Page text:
Mira Sorvino says she was offered 'several times' to have a 'sexual relationship' in exchange for a role

Mira Sorvino is opening up about sexual harassment in Hollywood.

In an interview with the Hollywood Foreign Press Association’s HFPA In Conversation podcast on Wednesday, the Academy Award-winning actress, who has previously been outspoken in support of the #MeToo movement, shared her personal experience with harassment in the industry. 

"In looking back over at my career, I realized that one of my very first auditions when I was 16, I was completely treated inappropriately by the casting director," the now-50-year-old shared.

"In order to scare me for this horror movie scene, he tied me to a chair, he bruised my arm, and I was 16 years old, and then he gagged me, and I was all game because I'm trying to be scared for the scene," she claimed.

"And at the end he takes the gag out of my mouth and he said, 'Sorry for the prophylactic,' so he had gagged me with a condom," further alleged Sorvino, who did not name the casting director or movie.

"I was too young to even know, Thank God, what a condom tasted like," she added. "It was so inappropriate, and what the heck was a casting director doing with a condom in his pocket in an audition?"

Sorvino said that audition was one of her first "introductions to how the acting system works" and explained that "when you're young, you don't question."

"When you're young, you're like, 'Oh OK, I've got to be tough, I've got to be down to really perform, and if that means they need me to go this extra mile' — and you see many times we have awards given to people for giving particularly raw performances in very brutal, sexual scenes or things like that," said the "Mighty Aphrodite" star.

"There's that aesthetic of letting go of the self and trying to submit yourself for the art. People take advantage of that. People have always taken advantage of that," added Sorvino, who went on to share there have been "other situations that have happened throughout" her career. 

"Like nude scene days or love scene days — all of a sudden contracts being thrown out the window," she claimed. "Extra people on the set, coming close. Weirdness. A lot of weirdness. Directors pressuring you to have relationships with them, people casting you saying if you have a sexual relationship with them they’ll give you the part."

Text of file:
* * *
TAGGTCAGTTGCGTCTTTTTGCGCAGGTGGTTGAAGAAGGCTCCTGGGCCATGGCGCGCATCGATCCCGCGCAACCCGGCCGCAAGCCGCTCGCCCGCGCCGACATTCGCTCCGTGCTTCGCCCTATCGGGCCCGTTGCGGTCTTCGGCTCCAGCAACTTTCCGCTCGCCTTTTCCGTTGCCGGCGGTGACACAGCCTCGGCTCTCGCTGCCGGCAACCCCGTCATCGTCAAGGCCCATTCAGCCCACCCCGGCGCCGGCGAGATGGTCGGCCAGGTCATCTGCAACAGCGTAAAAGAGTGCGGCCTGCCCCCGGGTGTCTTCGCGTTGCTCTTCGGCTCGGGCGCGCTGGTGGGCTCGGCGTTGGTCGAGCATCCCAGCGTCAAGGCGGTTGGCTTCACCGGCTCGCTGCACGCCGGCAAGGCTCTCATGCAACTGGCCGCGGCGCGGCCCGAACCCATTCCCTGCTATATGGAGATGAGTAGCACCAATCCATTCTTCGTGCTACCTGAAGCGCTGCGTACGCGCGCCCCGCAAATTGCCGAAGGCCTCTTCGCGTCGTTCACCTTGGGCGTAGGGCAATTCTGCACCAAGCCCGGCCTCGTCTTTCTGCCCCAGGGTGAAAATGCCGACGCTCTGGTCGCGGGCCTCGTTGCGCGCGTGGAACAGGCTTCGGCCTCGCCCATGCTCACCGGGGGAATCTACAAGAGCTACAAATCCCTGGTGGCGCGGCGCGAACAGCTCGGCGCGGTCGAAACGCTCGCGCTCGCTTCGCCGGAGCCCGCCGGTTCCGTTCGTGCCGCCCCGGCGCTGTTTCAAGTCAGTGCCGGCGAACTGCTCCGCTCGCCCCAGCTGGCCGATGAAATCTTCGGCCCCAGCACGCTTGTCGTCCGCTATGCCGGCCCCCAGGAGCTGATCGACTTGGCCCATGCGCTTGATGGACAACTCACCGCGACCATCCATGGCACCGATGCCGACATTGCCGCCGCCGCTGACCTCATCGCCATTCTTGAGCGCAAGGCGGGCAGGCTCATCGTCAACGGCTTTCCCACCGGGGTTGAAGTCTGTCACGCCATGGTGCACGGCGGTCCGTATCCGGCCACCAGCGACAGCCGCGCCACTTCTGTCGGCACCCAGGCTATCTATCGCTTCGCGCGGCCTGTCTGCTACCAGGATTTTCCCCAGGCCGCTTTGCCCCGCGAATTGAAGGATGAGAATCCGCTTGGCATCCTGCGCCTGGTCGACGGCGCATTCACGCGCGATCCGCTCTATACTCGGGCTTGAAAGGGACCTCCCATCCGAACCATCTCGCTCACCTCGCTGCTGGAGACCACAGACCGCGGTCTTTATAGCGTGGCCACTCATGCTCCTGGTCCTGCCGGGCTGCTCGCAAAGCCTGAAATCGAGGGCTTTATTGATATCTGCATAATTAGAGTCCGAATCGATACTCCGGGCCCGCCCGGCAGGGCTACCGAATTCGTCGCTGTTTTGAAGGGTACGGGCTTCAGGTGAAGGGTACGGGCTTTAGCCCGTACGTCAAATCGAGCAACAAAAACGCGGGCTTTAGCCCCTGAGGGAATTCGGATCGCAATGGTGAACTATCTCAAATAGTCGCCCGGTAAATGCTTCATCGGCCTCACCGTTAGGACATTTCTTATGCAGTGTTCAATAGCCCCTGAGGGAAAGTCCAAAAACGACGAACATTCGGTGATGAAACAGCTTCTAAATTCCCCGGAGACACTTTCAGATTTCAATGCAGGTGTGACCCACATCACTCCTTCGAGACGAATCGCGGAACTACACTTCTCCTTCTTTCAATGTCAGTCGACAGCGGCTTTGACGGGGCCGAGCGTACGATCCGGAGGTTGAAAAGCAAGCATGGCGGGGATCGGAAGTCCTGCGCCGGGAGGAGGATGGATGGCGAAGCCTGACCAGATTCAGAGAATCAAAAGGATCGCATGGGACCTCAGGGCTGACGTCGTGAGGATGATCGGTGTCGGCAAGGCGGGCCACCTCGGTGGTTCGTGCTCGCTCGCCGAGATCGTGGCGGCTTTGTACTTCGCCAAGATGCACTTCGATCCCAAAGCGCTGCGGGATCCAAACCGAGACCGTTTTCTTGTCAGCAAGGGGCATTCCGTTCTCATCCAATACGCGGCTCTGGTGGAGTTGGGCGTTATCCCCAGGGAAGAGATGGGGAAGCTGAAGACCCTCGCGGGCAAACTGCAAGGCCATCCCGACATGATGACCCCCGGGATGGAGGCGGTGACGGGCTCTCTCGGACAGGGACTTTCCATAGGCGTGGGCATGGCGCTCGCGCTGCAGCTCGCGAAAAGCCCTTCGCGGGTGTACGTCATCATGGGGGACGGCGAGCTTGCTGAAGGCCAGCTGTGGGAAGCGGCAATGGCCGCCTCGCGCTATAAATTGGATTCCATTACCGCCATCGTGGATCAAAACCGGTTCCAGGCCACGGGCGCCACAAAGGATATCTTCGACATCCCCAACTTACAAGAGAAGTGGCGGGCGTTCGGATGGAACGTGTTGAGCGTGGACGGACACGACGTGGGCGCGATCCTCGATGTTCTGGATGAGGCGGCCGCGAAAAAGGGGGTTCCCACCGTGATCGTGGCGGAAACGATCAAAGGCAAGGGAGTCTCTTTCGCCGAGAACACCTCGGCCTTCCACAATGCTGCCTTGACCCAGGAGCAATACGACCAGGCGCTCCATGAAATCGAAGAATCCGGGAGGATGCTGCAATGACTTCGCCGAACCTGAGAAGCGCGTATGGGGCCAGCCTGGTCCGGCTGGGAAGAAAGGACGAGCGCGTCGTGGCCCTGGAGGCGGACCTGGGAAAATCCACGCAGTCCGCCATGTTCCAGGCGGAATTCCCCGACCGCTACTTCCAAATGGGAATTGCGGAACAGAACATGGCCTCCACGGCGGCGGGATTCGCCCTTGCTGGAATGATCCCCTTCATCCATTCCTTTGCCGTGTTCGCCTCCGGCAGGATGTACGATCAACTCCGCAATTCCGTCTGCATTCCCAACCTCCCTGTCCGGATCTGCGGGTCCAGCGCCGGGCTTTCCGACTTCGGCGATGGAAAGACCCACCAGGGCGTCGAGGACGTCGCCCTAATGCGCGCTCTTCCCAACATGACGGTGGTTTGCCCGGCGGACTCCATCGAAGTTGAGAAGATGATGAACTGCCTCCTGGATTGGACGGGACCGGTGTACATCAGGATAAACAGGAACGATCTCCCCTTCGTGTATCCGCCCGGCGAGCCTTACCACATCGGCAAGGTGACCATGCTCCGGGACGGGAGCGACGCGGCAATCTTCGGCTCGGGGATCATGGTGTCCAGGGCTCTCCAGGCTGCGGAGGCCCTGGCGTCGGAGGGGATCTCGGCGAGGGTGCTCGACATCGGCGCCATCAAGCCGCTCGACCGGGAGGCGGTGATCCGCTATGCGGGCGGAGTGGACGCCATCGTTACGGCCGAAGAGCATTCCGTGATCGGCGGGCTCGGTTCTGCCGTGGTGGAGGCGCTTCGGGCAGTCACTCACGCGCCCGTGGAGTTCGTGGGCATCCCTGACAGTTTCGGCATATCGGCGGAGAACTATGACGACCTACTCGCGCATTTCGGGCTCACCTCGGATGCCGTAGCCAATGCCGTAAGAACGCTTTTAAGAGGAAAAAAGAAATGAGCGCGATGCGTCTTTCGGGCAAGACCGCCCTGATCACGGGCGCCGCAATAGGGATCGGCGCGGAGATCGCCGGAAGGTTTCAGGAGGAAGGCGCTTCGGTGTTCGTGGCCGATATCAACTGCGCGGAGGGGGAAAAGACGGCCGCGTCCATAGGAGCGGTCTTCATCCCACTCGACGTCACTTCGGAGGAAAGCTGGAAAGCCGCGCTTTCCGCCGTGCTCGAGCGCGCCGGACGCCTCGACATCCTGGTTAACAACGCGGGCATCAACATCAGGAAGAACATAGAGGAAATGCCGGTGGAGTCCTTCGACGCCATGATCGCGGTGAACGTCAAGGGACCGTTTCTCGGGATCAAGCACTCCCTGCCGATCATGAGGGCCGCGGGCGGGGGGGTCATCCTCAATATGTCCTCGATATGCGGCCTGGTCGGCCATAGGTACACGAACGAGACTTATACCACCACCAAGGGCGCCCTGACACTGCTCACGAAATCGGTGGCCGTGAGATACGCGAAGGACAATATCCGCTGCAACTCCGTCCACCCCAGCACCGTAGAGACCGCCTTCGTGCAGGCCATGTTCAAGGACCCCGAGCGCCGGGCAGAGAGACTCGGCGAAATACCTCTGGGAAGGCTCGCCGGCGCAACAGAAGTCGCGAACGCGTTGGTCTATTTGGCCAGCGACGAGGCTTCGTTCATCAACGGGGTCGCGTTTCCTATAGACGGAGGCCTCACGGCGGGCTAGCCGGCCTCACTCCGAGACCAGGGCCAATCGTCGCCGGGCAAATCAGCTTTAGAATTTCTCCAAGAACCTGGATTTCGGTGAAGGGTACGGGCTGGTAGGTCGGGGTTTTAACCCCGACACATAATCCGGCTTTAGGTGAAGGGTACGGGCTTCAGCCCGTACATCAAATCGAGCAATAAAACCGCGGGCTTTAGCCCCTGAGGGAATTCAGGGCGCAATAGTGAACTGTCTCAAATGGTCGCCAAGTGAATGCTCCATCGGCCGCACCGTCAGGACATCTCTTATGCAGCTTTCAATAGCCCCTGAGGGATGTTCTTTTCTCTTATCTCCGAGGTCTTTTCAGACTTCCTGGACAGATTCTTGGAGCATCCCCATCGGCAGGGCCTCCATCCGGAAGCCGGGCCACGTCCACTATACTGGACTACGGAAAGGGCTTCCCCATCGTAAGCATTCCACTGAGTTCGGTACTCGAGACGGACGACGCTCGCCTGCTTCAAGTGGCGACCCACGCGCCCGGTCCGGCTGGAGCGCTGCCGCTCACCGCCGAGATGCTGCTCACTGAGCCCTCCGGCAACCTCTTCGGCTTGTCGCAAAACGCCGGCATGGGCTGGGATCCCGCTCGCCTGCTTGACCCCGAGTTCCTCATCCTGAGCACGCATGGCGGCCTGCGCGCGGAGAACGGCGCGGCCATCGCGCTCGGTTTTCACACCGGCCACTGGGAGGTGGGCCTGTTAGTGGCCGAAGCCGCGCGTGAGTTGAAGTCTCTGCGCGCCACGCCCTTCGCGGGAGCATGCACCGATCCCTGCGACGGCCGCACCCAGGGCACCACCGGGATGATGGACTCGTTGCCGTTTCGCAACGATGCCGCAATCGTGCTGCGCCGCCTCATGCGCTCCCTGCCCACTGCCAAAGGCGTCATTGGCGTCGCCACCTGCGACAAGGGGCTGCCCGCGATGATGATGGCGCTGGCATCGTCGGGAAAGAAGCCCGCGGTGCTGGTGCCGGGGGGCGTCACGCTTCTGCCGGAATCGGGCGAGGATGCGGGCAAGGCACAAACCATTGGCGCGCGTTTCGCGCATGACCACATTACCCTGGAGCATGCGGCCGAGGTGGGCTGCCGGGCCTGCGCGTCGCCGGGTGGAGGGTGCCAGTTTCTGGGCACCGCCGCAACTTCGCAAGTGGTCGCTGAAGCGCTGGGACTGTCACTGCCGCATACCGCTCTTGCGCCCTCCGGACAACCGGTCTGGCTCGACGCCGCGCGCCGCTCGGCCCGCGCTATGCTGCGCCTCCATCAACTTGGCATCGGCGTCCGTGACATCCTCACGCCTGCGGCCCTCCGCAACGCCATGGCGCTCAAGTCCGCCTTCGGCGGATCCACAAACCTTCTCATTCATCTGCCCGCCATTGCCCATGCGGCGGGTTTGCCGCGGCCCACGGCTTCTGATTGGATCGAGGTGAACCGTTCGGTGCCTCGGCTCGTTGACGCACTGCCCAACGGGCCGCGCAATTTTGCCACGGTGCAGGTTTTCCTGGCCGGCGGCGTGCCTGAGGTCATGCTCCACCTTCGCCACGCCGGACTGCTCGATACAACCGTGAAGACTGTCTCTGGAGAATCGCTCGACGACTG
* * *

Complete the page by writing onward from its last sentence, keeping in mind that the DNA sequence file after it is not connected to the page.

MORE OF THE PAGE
"That has happened to me several times," shared Sorvino, who has previously come forward about disgraced producer, Harvey Weisntein, sexually harrassing her. 

The Golden Globe winner also claimed that she's had friends who were advised: "You’re absolutely going to have to have sex with all kinds of people to advance your career."

Sorvino added that because she "never did that" and "was never willing to," she lost out on acting roles.

"That was horrendous to me," she said. "I felt that was just a betrayal of who I was as a person. If I was going to do that, I was not myself anymore, so I always refused all of those things, and lost out on certain acting opportunities in big movies because of it." 

Sorvino recalled one audition in particular with a "big director."

"A big director who has gotten Oscars and is known for his social justice profile in some of these movies literally said to me at a very end stage audition meeting, ‘You know, as I look at you my mind can’t help but traveling from the artistic possibilities and the sexual,'" she alleged, adding that her "mouth just opened" and she "just smiled nervously back."

"You know my silence was deafening, I'm sure," said Sorvino, who did not name the director or role she was auditioning for. 

"In my mind, the thing going on in my head, was 'Oh. I thought this was a legitimate meeting,'" she added. "I thought this was an actual, you had me here, because you thought I was talented or that I brought something that would be good for this role.

"Not that you were were here fishing to see if I was going to have an affair with you. I know for a fact that's why I didn't get that part."